It's also relatively quiet, even at high speeds. Chrysler says the 2005-06 models are 16 percent quieter than previous editions. Wind noise was reduced by using triple door seals, molded gaskets, a more aerodynamic roof rack, and a spiraled antenna. Carrying on a conversation inside the Town & Country is easy and pleasant.
The four-wheel disc brakes that come on the long-wheelbase models stop them quickly and without drama. Heavy-duty brake rotors and calipers ensure strong braking performance, plus durability. We liked the pedal feel and found the brakes easy to modulate in stop-and-go traffic. Anti-lock brakes (ABS) help the driver maintain steering control in an emergency or panic stop. Traction control, which comes standard on the Limited, reduces front wheelspin on slippery surfaces.
The 3.8-liter V6 that comes on Touring and Limited models is rated at 205 horsepower and 240 pound-feet of torque. Both numbers are down slightly for '06, from 215 and 245 last year, but it isn't the engine that's changed, only the way that horsepower and torque are measured. The Society of Automotive Engineers (SAE) recently revised its test procedures, and the manufacturers who adopted the new procedures this year are stuck with smaller power figures; manufacturers who haven't switched will likely feel this pain next year. So keep this in mind if comparing with other manufacturers. What's important to remember is that the engine itself is as strong as ever, even though its strength is now measured more conservatively.
The 3.8-liter is considerably more powerful than the 3.3-liter V6 that comes on base and LX models, whose ratings of 180 horsepower and 210 pound-feet haven't changed (because it isn't using the new measuring system). Both are pushrod-overhead-valve V6s with two valves per cylinder rather than newer, overhead-cam, multi-valve designs, but they are solid engines.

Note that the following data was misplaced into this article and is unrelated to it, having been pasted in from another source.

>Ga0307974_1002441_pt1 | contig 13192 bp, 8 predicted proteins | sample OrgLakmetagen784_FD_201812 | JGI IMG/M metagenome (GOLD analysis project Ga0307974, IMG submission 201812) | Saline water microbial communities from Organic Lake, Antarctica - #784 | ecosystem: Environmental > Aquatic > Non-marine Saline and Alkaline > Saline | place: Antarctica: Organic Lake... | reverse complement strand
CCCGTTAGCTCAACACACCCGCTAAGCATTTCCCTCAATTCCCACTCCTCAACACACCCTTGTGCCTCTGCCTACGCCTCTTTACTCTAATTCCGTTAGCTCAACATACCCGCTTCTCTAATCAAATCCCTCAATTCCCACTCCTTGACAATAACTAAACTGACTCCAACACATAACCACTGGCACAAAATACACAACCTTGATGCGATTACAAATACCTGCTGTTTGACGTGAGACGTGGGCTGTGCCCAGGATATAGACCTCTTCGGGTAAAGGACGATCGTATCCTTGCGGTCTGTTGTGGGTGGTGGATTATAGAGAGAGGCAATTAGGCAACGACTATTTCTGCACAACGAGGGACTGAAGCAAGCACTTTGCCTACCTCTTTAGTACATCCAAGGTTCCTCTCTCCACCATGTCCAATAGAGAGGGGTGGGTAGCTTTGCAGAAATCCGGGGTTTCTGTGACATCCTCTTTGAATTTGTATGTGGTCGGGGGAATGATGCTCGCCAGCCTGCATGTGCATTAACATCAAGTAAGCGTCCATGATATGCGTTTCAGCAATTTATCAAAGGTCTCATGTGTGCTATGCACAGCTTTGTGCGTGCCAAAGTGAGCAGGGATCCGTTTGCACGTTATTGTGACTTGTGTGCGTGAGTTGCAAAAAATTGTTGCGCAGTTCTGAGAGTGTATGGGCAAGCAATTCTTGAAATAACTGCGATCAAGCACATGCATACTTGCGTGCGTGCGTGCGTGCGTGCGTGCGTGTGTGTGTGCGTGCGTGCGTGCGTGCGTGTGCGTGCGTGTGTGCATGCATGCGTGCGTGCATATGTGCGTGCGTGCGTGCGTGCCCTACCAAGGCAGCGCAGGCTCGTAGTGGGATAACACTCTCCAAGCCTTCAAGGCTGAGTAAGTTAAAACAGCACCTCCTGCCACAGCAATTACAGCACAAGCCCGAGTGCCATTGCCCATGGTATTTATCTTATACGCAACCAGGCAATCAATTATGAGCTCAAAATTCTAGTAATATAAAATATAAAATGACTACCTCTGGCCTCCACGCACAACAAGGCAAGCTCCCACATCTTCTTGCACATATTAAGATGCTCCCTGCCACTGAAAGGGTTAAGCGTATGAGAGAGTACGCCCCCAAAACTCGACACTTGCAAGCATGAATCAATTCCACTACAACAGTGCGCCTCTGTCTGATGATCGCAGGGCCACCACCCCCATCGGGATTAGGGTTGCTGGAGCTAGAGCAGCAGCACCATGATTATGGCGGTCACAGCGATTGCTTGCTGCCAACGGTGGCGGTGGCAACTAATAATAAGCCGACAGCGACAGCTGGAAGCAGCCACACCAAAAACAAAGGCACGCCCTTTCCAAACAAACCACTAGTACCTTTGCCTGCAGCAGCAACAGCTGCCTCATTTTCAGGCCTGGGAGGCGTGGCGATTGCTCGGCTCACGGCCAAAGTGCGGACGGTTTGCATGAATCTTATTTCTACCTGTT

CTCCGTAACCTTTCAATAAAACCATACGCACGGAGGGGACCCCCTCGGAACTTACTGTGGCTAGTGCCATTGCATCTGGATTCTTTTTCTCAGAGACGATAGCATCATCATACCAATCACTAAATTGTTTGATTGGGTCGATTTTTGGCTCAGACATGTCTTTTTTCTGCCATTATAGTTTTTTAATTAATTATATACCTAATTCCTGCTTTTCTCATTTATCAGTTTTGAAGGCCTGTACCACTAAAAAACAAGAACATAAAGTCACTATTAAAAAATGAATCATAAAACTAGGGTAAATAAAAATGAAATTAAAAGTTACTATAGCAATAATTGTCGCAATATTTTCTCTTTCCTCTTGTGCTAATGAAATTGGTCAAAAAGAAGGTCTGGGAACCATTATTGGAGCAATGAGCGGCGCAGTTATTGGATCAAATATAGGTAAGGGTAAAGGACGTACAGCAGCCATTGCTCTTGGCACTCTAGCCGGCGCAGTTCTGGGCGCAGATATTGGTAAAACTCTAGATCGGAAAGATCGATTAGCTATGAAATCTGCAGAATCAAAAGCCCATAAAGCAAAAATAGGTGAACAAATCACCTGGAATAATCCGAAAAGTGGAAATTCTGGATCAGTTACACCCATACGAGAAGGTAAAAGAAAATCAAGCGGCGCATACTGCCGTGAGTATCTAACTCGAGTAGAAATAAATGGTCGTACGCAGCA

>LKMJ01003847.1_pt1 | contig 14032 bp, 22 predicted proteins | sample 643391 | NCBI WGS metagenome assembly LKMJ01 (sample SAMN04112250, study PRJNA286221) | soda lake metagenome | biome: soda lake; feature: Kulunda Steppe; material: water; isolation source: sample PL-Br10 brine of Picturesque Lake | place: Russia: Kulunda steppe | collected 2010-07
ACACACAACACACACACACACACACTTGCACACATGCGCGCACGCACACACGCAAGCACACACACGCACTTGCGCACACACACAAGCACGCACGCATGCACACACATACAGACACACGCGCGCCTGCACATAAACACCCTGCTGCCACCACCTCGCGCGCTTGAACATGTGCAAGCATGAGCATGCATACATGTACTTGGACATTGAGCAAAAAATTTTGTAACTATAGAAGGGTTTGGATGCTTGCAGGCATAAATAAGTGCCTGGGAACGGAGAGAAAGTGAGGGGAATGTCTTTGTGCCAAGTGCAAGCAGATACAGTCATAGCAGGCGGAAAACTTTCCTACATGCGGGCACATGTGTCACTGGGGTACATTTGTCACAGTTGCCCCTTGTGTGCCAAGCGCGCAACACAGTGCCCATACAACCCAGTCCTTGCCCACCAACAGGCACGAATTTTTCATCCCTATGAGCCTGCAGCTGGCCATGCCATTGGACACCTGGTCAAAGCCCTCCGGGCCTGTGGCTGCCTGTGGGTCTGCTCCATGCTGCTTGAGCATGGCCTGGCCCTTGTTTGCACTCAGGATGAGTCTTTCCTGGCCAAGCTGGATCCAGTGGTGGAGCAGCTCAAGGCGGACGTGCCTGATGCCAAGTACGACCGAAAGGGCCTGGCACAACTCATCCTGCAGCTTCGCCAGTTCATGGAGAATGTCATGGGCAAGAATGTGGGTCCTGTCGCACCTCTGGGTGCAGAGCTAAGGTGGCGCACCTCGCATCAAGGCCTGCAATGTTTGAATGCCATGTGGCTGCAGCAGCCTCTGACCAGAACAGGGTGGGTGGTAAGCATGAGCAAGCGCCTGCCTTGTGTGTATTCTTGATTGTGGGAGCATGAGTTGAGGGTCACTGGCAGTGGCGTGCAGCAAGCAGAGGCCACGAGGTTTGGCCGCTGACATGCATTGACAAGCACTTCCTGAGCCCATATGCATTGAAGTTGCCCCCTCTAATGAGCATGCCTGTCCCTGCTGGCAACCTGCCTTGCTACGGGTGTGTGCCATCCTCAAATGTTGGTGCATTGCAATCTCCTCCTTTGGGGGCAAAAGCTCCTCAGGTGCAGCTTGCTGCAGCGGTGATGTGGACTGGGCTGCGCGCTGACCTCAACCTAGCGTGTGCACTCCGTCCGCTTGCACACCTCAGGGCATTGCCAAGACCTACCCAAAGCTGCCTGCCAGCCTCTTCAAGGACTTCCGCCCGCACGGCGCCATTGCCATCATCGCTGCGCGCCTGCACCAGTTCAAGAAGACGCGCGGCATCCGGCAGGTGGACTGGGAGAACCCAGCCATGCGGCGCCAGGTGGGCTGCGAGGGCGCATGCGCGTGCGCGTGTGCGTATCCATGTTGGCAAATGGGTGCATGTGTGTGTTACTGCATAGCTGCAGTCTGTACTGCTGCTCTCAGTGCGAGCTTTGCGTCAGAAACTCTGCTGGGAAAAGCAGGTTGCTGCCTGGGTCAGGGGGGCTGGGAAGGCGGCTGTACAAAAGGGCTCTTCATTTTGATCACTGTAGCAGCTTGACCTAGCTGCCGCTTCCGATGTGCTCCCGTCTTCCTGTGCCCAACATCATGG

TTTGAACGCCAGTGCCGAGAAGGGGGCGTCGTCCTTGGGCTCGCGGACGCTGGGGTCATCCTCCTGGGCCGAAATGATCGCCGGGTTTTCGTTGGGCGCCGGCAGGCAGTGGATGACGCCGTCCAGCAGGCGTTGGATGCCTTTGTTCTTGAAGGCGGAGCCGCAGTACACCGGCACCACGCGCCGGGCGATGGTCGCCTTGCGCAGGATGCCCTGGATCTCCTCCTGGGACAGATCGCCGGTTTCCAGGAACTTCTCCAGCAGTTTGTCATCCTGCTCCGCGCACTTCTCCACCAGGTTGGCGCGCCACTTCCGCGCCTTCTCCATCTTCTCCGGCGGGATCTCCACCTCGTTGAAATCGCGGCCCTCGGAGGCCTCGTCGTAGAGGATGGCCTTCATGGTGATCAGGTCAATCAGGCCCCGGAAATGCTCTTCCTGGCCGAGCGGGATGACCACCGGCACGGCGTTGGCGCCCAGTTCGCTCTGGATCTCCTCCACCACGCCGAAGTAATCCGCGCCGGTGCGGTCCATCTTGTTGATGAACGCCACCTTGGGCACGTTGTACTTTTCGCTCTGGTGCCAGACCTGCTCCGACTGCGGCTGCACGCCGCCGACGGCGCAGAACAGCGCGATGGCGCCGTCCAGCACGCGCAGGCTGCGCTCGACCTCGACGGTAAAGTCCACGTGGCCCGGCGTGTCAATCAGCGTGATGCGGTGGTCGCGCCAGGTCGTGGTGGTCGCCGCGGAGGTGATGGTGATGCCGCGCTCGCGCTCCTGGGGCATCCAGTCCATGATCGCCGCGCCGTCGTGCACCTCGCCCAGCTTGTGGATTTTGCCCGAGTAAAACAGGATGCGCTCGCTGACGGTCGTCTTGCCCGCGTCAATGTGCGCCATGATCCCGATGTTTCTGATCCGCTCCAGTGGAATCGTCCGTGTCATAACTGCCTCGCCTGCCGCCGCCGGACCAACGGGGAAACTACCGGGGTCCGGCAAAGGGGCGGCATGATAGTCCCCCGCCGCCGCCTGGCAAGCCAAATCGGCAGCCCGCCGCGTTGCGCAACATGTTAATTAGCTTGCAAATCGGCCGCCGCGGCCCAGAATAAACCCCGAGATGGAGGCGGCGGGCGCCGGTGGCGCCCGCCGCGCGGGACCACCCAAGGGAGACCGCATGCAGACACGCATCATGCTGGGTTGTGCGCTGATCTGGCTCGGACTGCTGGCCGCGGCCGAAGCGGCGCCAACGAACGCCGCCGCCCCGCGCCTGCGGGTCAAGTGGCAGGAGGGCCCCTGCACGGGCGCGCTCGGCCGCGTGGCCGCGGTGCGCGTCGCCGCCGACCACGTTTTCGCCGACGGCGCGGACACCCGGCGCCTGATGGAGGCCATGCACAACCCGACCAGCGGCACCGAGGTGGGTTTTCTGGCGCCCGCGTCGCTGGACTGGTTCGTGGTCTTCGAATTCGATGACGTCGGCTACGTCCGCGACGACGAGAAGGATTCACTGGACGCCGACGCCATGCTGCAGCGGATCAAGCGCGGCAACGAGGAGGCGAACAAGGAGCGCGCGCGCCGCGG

For its part, the 3.3-liter V6 delivers lively acceleration. We felt like we had plenty of motor to jackrabbit away from standstills or pull off that big pass. The engine is smooth and quiet when cruising, although it makes itself known under full-throttle acceleration. The 3.3-liter is rated 19/26 city/highway mpg by the EPA. It's also a flexible-fuel engine, so it can use E85 ethanol. The 3.8-liter engine is rated 18/25 mpg City/Highway by the EPA. Both engines allow the Town & Country models to be certified as low-emissions vehicles in all 50 states.
Chrysler Town & Country is among the best in a field of great minivans. Its Stow 'n Go seating design makes it more versatile than the competition. This isn't the newest minivan on the market, but effective updates and attention detail allow it to stand its ground against stiff competition from Toyota and other manufacturers. The Town & Country is roomy, comfortable, practical, powerful and nimble. Order the Limited model and you can add the word luxurious to that list.
New Car Test Drive editor Mitch McCullough is based in Southern California.